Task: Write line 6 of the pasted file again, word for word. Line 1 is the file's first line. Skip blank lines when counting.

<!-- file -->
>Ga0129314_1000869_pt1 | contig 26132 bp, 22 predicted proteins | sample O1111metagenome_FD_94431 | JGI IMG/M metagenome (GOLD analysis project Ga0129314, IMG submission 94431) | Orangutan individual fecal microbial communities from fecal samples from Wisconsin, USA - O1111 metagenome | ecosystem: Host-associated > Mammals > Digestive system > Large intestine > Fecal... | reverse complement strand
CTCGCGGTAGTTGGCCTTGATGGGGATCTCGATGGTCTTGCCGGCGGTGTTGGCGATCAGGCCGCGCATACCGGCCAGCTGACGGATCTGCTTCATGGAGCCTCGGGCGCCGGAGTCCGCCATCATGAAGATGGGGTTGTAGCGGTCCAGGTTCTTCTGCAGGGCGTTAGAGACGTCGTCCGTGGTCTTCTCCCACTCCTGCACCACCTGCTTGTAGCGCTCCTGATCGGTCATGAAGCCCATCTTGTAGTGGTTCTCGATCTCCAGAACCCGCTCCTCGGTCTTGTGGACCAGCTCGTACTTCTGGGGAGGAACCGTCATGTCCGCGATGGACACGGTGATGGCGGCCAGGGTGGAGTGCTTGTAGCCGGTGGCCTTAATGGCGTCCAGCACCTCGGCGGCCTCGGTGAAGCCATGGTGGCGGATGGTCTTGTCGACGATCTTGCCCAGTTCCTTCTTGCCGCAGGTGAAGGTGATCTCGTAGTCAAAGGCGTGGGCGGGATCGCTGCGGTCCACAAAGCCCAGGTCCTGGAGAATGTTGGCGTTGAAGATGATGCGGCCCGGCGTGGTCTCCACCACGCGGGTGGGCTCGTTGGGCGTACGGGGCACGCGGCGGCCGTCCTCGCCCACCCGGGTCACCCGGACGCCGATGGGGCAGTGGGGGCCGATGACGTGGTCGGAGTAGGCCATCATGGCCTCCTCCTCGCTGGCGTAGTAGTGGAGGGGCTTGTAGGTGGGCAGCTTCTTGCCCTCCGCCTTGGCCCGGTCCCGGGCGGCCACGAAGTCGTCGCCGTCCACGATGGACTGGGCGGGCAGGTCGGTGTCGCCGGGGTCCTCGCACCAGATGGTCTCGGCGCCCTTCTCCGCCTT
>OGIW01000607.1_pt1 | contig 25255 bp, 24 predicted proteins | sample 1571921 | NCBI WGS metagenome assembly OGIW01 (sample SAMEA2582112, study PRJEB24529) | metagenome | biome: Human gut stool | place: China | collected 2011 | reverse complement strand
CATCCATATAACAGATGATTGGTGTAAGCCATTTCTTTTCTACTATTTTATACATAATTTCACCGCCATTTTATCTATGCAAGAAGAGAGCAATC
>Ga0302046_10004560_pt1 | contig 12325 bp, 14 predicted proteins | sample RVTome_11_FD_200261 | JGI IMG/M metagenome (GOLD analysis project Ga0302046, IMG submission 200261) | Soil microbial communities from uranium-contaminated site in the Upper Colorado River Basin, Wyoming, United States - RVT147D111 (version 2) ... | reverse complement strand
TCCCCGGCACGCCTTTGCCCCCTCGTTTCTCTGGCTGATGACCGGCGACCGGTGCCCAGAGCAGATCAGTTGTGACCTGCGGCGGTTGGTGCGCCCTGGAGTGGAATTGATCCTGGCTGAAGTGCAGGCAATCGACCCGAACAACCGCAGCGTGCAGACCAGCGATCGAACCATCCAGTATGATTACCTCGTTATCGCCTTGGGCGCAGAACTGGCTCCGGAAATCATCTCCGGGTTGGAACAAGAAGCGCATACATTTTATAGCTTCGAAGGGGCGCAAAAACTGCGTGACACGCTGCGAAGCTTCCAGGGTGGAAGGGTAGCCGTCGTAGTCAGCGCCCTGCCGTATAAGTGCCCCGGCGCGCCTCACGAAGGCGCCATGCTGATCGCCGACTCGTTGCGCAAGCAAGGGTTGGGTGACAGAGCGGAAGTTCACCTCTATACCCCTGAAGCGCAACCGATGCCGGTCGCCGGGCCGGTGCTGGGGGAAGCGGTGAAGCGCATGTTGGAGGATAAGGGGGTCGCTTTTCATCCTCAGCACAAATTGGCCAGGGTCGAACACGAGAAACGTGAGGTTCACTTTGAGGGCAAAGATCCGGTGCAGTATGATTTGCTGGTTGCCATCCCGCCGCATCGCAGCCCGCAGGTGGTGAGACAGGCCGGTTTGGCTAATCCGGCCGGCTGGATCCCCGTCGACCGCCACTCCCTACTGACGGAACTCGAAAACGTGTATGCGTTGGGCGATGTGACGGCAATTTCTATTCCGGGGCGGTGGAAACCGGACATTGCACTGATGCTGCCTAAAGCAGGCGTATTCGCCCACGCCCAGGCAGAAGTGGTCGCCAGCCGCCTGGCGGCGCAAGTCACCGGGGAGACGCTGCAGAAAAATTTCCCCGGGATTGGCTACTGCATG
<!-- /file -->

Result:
TCCCCGGCACGCCTTTGCCCCCTCGTTTCTCTGGCTGATGACCGGCGACCGGTGCCCAGAGCAGATCAGTTGTGACCTGCGGCGGTTGGTGCGCCCTGGAGTGGAATTGATCCTGGCTGAAGTGCAGGCAATCGACCCGAACAACCGCAGCGTGCAGACCAGCGATCGAACCATCCAGTATGATTACCTCGTTATCGCCTTGGGCGCAGAACTGGCTCCGGAAATCATCTCCGGGTTGGAACAAGAAGCGCATACATTTTATAGCTTCGAAGGGGCGCAAAAACTGCGTGACACGCTGCGAAGCTTCCAGGGTGGAAGGGTAGCCGTCGTAGTCAGCGCCCTGCCGTATAAGTGCCCCGGCGCGCCTCACGAAGGCGCCATGCTGATCGCCGACTCGTTGCGCAAGCAAGGGTTGGGTGACAGAGCGGAAGTTCACCTCTATACCCCTGAAGCGCAACCGATGCCGGTCGCCGGGCCGGTGCTGGGGGAAGCGGTGAAGCGCATGTTGGAGGATAAGGGGGTCGCTTTTCATCCTCAGCACAAATTGGCCAGGGTCGAACACGAGAAACGTGAGGTTCACTTTGAGGGCAAAGATCCGGTGCAGTATGATTTGCTGGTTGCCATCCCGCCGCATCGCAGCCCGCAGGTGGTGAGACAGGCCGGTTTGGCTAATCCGGCCGGCTGGATCCCCGTCGACCGCCACTCCCTACTGACGGAACTCGAAAACGTGTATGCGTTGGGCGATGTGACGGCAATTTCTATTCCGGGGCGGTGGAAACCGGACATTGCACTGATGCTGCCTAAAGCAGGCGTATTCGCCCACGCCCAGGCAGAAGTGGTCGCCAGCCGCCTGGCGGCGCAAGTCACCGGGGAGACGCTGCAGAAAAATTTCCCCGGGATTGGCTACTGCATG